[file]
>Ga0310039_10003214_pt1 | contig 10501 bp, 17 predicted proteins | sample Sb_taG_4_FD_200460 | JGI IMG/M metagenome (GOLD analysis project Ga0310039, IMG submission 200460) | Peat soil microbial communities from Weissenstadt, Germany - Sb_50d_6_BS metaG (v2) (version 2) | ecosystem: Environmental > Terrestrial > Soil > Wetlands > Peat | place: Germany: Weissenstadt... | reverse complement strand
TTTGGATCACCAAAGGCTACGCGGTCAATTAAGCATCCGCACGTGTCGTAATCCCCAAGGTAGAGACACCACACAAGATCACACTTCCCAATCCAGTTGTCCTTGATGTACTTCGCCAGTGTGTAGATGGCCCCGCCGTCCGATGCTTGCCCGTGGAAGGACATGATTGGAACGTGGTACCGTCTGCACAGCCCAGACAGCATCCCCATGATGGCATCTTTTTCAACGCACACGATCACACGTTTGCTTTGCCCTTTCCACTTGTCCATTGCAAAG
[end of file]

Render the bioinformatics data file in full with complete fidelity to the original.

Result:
>Ga0310039_10003214_pt1 | contig 10501 bp, 17 predicted proteins | sample Sb_taG_4_FD_200460 | JGI IMG/M metagenome (GOLD analysis project Ga0310039, IMG submission 200460) | Peat soil microbial communities from Weissenstadt, Germany - Sb_50d_6_BS metaG (v2) (version 2) | ecosystem: Environmental > Terrestrial > Soil > Wetlands > Peat | place: Germany: Weissenstadt... | reverse complement strand
TTTGGATCACCAAAGGCTACGCGGTCAATTAAGCATCCGCACGTGTCGTAATCCCCAAGGTAGAGACACCACACAAGATCACACTTCCCAATCCAGTTGTCCTTGATGTACTTCGCCAGTGTGTAGATGGCCCCGCCGTCCGATGCTTGCCCGTGGAAGGACATGATTGGAACGTGGTACCGTCTGCACAGCCCAGACAGCATCCCCATGATGGCATCTTTTTCAACGCACACGATCACACGTTTGCTTTGCCCTTTCCACTTGTCCATTGCAAAG